|“What do you mean, it’s a toll call to Gazimestan? When did this happen?”|
There are lots of explosive political issues that have arisen in the past couple decades as the Republic of Kosovo has struggled for recognition as a sovereign state—human rights, linguistic rights, ethnic animosities, the politics of memory, the scars of centuries of bloody Balkan history, and even (arising again this week) organ harvesting. But this week the Republic of Serbia, which still claims Kosovo, turned its attention to another divisive issue: telephone-number prefixes.
|The flags of Albania and Kosovo|
Kosovo’s parliament on September 6th directed the government to begin the process of abandoning the +381 country code, representing Serbia, and adopt +355, which represents Albania. (The move would also affect the mobile prefixes +377 and +386.) Kosovo is overwhelmingly ethnically Albanian, and Serb nationalists and some others suspect that Kosovar separatism is a ploy by Albanian nationalists to build a “greater Albania,” so even minor symbolic gestures of this type set off alarm bells in Belgrade. Serbia’s minister of trade and telecommunications, Rasim Ljajić, called Kosovo’s moves “abuse of the international agreements and standards.” Hamadoun Touré, secretary-general of the International Telecommunication Union, responding to such complaints from the Serbian government, met with Albania’s prime minister, Sali Berisha, this week and said in a joint press conference that technical, as well as political, problems argued against the move, and promised a final determination on the matter soon.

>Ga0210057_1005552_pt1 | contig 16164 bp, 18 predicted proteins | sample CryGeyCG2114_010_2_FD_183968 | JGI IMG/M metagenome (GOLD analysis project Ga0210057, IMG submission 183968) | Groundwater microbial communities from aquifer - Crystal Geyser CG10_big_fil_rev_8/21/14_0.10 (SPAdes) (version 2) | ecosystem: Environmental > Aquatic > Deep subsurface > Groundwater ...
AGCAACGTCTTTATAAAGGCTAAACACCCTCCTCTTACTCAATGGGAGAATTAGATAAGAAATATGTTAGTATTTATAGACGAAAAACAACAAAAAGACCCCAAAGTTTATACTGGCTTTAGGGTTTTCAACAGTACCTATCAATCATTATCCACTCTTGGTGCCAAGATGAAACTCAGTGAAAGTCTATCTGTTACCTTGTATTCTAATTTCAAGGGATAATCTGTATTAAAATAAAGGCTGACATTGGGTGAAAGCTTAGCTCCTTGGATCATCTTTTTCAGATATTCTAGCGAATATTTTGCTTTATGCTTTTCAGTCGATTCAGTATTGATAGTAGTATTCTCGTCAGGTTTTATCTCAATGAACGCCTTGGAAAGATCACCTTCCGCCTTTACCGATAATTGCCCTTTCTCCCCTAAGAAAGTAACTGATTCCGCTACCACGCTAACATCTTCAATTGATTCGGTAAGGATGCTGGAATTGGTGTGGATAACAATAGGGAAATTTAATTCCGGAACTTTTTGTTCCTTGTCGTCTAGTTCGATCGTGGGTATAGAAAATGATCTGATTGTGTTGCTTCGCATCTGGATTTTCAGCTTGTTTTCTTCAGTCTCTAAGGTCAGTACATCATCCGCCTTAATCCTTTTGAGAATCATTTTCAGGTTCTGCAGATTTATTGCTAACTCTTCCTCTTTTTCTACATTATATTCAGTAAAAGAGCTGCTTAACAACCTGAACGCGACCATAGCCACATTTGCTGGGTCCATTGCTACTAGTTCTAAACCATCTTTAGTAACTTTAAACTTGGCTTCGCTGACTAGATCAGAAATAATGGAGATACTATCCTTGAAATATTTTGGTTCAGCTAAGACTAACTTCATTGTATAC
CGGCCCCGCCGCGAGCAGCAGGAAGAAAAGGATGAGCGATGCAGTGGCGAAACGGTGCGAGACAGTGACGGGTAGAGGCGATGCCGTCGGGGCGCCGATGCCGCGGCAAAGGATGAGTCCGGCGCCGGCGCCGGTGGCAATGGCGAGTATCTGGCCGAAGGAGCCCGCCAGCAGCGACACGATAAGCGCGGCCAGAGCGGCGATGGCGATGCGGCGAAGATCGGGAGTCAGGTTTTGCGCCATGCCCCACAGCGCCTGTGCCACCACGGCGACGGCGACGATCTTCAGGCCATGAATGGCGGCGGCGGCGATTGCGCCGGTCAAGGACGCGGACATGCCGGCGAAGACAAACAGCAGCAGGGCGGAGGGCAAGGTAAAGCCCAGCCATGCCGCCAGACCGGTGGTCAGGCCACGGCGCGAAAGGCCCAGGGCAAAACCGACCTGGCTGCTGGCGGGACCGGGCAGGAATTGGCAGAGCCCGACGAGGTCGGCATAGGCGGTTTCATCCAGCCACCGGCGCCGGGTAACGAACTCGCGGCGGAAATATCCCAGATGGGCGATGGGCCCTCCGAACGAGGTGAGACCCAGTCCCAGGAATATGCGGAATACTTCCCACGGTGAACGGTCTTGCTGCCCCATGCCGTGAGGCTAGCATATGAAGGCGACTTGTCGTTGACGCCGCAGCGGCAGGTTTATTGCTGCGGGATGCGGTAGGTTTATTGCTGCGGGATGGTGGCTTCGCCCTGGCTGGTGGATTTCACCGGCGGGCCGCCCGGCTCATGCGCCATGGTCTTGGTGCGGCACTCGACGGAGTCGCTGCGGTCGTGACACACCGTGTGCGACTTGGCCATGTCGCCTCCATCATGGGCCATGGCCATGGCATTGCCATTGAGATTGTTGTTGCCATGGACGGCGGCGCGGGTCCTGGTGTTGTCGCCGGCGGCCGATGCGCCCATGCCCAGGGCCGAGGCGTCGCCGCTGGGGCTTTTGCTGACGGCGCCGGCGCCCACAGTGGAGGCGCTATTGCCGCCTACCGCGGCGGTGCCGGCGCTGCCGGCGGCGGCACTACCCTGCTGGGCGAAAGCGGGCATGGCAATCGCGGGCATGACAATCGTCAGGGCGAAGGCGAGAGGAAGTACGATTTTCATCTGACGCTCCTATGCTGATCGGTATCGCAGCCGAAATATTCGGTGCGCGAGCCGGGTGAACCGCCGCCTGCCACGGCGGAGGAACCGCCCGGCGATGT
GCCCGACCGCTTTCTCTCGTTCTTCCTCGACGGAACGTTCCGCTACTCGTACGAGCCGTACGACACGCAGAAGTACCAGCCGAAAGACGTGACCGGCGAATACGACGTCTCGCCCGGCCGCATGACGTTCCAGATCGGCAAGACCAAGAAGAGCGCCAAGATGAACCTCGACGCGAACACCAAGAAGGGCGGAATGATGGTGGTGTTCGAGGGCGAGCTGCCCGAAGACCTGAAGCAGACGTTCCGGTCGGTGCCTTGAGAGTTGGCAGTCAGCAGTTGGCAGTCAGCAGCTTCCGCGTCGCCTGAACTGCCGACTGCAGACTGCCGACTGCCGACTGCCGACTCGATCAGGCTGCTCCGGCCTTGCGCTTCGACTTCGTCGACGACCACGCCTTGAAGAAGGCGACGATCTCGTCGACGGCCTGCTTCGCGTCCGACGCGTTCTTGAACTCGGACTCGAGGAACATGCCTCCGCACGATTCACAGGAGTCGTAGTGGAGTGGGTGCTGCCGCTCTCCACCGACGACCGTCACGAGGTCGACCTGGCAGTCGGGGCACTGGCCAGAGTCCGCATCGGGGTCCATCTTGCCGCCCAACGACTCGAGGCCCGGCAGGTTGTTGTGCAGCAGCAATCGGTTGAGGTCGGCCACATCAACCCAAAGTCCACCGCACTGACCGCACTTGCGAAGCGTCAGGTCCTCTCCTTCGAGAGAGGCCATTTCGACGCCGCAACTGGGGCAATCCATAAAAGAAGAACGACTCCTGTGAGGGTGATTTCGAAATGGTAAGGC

|Serbia fears plans for a “Greater Albania.” As usual, it starts with area codes.|
[Also, for those who are wondering, yes, this blog is tied in with a forthcoming book, a sort of encyclopedic atlas to be published by Auslander and Fox under the title Let’s Split! A Complete Guide to Separatist Movements, Independence Struggles, Breakaway Republics, Rebel Provinces, Pseudostates, Puppet States, Tribal Fiefdoms, Micronations, and Do-It-Yourself Countries, from Chiapas to Chechnya and Tibet to Texas. Look for it in spring 2013. I will be keeping readers posted of further publication news.]